So to the sound of rain pattering on the garage roof, I removed, stripped, cleaned, and repainted the valve covers and installed new brake lines, then bled. With new valve cover gaskets, I hope to solve the annoying slow drip from both sides.


After, but before I sanded the horizontal fins:. I'm sure my neighbors didn't appreciate hearing the buzz of my electric sander at 7 in the morning.


And I got to my first brake bleeding job EVER. It wasn't quite as frustrating as I thought it would be, though there were a time or two when I ground my teeth. I purchased a couple speed bleeders to help with the process.

First off, the system was NASTY. I'm scared in hindsight just thinking about me riding last year with the brakes that looked this bad. I first bled the left caliper and there was so much muck in the system that as I pumped new fluid in, it just pushed the nasty stuff up into the master cylinder. Brown fluid with bits of rubber lining. It took quite a few flushes to get it all out. Additionally, I think there was something wrong with the left-side speed bleeder, as it didn't behave as normal. I thought "aren't these supposed to make the process easier?" But it simply wouldn't work well. I actually had to use it like a traditional bleeder and tighten/loosen by hand between pumping. But eventually I got it bled. Thankfully, the right caliper bled like a dream! It literally took 5-minutes with the speed bleeder.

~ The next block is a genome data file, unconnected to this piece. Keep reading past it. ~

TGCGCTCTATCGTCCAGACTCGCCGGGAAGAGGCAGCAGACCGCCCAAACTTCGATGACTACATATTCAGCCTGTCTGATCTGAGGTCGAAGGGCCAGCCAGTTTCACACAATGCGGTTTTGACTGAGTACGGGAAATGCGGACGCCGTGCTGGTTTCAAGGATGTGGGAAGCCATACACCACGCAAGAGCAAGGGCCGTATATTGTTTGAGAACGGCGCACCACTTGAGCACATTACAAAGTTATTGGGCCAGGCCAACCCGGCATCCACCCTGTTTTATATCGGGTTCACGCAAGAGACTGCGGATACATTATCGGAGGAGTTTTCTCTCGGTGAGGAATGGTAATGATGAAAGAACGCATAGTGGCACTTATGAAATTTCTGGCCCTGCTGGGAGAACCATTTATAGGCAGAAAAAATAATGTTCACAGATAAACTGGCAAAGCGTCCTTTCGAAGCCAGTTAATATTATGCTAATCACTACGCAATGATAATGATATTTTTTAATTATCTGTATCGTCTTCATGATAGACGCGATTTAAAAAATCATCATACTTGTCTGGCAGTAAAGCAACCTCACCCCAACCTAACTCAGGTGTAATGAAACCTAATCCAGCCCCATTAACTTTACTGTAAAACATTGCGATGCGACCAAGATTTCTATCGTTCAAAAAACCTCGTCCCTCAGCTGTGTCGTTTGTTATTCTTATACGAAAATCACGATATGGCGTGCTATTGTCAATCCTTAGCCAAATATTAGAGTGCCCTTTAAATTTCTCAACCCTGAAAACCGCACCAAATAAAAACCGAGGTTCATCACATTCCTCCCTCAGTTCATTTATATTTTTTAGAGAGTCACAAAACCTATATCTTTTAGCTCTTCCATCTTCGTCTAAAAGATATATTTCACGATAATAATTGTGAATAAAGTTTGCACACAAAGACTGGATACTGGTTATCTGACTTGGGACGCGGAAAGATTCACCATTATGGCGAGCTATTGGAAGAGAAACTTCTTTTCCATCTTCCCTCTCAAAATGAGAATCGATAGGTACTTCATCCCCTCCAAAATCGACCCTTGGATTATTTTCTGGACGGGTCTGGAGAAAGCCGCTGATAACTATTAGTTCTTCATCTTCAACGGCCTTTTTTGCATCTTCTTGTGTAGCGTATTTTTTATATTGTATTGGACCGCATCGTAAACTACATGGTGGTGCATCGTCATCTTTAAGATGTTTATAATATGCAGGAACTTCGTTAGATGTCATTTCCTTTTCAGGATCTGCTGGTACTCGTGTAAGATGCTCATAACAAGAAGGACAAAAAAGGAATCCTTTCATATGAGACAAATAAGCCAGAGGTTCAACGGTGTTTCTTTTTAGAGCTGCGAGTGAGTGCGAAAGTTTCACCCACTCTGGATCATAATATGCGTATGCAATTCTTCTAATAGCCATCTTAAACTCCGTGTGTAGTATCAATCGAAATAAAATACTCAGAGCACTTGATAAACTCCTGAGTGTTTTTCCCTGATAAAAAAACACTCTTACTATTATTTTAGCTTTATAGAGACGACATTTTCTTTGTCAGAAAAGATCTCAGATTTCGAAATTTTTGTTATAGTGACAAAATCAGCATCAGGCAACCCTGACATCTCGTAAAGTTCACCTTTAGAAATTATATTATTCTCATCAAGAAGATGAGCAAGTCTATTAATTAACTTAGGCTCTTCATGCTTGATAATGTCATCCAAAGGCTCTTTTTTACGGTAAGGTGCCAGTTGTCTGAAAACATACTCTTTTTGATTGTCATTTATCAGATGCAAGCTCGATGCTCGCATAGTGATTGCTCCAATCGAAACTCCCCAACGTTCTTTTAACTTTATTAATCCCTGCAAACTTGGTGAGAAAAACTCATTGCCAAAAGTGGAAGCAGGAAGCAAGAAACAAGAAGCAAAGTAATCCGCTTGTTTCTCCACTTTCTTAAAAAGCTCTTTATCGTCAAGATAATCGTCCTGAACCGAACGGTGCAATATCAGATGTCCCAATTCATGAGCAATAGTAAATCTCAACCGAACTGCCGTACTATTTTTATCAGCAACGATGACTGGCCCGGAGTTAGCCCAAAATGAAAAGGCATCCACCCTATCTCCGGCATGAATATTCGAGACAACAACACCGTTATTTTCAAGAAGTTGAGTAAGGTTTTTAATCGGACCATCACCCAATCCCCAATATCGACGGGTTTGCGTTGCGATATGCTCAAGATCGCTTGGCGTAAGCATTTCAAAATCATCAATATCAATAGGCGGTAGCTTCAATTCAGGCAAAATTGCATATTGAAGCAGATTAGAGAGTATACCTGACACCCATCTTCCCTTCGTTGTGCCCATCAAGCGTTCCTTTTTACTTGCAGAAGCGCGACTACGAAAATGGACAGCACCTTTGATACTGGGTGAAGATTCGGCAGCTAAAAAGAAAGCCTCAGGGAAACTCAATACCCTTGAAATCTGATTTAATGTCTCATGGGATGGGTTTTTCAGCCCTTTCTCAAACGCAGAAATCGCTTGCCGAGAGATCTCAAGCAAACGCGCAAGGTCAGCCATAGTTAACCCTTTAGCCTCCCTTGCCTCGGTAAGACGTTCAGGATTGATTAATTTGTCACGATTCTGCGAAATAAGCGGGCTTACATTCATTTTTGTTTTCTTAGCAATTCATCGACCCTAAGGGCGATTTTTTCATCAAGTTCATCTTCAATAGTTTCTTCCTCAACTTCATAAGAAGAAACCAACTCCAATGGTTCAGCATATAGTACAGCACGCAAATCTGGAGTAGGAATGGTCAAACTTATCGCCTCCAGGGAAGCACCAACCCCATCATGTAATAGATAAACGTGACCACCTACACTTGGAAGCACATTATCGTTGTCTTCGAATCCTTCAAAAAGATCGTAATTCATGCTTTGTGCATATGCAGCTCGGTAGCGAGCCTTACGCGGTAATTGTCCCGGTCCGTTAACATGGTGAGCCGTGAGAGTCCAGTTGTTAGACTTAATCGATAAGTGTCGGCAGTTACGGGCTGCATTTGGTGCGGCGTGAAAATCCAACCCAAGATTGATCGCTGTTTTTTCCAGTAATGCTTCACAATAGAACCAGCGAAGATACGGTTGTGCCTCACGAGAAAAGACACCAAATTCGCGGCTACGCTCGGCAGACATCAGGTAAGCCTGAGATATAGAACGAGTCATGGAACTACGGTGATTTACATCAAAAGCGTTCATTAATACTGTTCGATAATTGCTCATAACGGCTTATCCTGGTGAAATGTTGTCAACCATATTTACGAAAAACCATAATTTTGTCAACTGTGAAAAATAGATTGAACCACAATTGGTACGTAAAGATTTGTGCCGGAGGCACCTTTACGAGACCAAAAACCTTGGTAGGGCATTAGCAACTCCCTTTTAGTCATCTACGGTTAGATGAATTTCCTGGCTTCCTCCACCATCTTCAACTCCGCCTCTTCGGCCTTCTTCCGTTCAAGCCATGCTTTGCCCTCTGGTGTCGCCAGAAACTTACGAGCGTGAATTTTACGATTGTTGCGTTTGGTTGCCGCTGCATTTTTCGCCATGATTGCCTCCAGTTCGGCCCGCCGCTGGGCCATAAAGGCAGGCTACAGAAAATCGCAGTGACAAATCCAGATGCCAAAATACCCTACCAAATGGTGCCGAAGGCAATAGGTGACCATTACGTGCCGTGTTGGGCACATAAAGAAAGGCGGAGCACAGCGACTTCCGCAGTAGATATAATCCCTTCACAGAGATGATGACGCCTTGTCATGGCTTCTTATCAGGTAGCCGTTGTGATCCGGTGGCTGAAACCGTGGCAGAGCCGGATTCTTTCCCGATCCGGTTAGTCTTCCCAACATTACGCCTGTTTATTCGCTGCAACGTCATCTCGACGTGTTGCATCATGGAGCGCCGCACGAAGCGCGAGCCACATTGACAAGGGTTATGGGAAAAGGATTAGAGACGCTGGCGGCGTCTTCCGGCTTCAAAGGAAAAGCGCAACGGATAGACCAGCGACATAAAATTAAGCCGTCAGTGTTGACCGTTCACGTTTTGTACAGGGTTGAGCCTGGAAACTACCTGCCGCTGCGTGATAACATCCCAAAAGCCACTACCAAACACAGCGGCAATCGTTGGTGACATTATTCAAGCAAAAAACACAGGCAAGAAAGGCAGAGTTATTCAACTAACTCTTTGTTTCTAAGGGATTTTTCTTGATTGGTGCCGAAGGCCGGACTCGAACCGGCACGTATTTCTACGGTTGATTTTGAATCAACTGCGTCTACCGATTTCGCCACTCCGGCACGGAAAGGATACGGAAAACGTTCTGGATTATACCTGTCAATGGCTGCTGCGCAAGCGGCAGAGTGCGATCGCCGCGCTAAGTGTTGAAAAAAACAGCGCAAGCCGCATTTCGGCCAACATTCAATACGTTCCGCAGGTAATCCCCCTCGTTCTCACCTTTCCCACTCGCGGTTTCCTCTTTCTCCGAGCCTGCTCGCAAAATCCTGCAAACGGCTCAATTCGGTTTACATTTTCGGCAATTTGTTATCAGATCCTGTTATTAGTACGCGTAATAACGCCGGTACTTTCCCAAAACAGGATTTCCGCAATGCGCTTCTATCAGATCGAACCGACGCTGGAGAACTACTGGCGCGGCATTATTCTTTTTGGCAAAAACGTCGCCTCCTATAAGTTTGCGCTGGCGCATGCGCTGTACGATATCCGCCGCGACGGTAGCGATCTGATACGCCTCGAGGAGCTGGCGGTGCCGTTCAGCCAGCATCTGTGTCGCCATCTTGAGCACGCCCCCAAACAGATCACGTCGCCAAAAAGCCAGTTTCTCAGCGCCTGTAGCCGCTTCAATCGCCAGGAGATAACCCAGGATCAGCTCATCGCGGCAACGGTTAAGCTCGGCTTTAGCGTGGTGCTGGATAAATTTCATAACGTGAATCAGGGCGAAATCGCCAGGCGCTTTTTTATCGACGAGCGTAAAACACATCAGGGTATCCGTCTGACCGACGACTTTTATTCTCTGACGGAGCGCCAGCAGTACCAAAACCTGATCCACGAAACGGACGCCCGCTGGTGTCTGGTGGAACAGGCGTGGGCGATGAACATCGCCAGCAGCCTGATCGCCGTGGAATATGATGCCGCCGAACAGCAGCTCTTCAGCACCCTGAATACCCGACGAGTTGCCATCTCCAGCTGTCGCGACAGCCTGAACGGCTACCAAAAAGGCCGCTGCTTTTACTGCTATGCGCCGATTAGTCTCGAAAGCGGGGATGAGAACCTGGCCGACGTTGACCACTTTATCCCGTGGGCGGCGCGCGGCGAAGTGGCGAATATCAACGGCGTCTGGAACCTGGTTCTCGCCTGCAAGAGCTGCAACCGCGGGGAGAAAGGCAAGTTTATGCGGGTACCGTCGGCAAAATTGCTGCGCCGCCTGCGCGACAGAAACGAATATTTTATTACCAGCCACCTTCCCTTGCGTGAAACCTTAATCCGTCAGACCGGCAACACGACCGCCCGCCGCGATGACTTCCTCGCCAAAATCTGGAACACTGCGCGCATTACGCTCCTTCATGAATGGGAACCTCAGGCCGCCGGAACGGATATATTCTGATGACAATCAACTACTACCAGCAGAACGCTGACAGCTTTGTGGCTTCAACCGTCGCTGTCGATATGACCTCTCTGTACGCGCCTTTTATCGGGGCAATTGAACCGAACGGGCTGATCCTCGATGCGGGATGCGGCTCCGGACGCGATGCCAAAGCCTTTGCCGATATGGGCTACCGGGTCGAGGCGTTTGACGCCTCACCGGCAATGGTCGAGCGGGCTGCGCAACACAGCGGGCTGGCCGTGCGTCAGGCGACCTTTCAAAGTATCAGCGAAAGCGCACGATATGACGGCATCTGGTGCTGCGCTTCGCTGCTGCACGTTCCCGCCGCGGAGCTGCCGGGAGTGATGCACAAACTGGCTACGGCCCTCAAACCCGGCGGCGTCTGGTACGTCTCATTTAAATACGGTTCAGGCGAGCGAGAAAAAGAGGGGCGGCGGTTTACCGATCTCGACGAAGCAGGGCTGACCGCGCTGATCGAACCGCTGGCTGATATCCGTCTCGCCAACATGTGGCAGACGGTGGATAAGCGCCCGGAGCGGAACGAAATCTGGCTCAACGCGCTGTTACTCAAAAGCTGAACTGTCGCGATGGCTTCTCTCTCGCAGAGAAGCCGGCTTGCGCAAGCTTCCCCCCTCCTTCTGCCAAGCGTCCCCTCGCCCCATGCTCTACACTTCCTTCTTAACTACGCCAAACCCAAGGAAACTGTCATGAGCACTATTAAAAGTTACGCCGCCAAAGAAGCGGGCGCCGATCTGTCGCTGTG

But I think I got it, and the feel on the lever is nice and firm. A world of difference. Makes sense considering this is what came out:


Thanks to all of you with your advice and patience as I worked my way through this, which I know is "old hat" to many of you. I learned a lot about the bike, and now am nowhere NEAR as intimidated about it. I have no fear about working on it now.

I will save my Vapor digital speedo/dashboard install for a later date. My intent was to get her back on the road. And just in time, as tomorrow (11/15/2012) will be the two-year anniversary of my father-in-law's passing. (Most of you don't know that I inherited this bike from him when he passed. I rode it for a year until the splines stripped.) I'm going to ride the bike to work in his memory tomorrow. I think he'd be proud of what I accomplished. RIP John.

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Old 11-15-2011, 05:43 PM   #29
Ben Carufel
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Quote:
Originally Posted by azcycle View Post